Muscle Spasm

March 20, 2017

Muscle Spasm

A muscle spasm (also called a cramp) is an involuntary muscle contraction. The muscle tightens quickly and strongly. A hard lump may form in the muscle. Muscle spasms are very painful. Read on to learn more about muscle spasms and how to treat and prevent them.

Outline of right lower leg showing calf muscles contracting in a spasm.

What causes muscles to spasm?

Often, the cause of a muscle spasm is not known. Muscle spasm is due to irritation of muscle fibers. Some things can make a muscle spasm more likely. These include:

  • Injury

  • Heavy exercise

  • Overtired muscles

  • A muscle held in one position for a long time

  • Dehydration

  • Low levels of certain minerals in the body

  • Taking certain medications, such as diuretics or water pills

  • Certain medical conditions, such as kidney failure or diabetes

  • Being pregnant

Stopping a muscle spasm

Muscle spasms often come and go quickly. When a muscle goes into spasm, very gently stretch and massage the muscle. This may help calm the muscle fibers. Then rest the muscle.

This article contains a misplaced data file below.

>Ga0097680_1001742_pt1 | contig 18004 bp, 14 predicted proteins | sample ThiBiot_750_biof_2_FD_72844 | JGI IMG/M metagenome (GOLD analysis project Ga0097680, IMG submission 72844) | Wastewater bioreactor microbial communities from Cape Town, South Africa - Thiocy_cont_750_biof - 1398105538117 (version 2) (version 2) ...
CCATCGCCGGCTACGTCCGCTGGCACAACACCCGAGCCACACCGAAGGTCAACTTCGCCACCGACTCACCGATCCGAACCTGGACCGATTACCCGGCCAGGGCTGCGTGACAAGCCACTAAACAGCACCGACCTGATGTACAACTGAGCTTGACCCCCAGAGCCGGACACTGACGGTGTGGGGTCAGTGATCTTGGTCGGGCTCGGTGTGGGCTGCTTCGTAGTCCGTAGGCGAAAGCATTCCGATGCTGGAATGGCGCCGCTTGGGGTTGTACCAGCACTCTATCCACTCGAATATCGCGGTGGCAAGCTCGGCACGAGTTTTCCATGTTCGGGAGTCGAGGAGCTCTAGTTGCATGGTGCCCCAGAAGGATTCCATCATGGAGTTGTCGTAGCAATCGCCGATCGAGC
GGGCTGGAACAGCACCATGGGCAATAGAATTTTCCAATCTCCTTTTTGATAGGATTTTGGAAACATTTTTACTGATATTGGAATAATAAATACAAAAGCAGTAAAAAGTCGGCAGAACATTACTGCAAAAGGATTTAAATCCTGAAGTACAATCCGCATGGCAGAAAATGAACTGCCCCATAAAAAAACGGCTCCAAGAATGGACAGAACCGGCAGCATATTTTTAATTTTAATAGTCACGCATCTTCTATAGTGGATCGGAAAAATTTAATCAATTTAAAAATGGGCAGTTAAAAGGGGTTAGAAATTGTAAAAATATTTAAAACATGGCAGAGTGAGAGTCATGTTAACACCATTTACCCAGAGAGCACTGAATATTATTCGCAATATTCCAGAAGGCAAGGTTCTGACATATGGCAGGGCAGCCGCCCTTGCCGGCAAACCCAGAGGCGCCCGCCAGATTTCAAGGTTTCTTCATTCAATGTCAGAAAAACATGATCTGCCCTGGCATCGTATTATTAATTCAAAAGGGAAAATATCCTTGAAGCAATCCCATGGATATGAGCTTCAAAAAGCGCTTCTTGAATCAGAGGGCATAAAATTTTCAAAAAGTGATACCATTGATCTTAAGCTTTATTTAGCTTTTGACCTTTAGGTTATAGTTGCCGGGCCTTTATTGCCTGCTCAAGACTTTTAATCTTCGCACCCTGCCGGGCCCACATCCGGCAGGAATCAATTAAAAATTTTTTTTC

Preventing muscle spasms

Although there is little or no evidence that staying hydrated, taking certain vitamins or minerals or stretching works to prevent cramps, these measures may help and have other benefits. Talk to your health care provider about steps to take to avoid muscle spasms. These may include:

  • Drinking enough fluids to avoid dehydration, especially when you exercise.

  • Taking vitamin or mineral supplements.

  • Getting regular exercise.

  • Stretching regularly, especially before exercise.

  • Limit caffeine and smoking.

  • Taking a prescription muscle relaxant.

When to call your doctor

Call your doctor if you have any of the following:

  • Severe cramping

  • Cramping that lasts a long time, does not go away with stretching, or keeps coming back

  • Pain, tingling, or weakness in the arms or legs

  • Pain that wakes you up at night


March 20, 2017


Katzberg, HD. Assessment: Symptomatic treatment for muscle cramps. Neurology (2010); 74(8); pp. 691-696, minetto, MA. Origin and Development of Muscle Cramps. Exercise and Sport Sciences Reviews (2013); 41(1); pp. 3-10, Shang, G. Factors Associated with a Self-Reported History of Exercise-Associated Muscle Cramps in Ironman Triatheletes. Clinical Journal of Sport medicine 92011); 21(3); pp. 204-210

Reviewed By:  

Joseph, Thomas N., MD,Sather, Rita, RN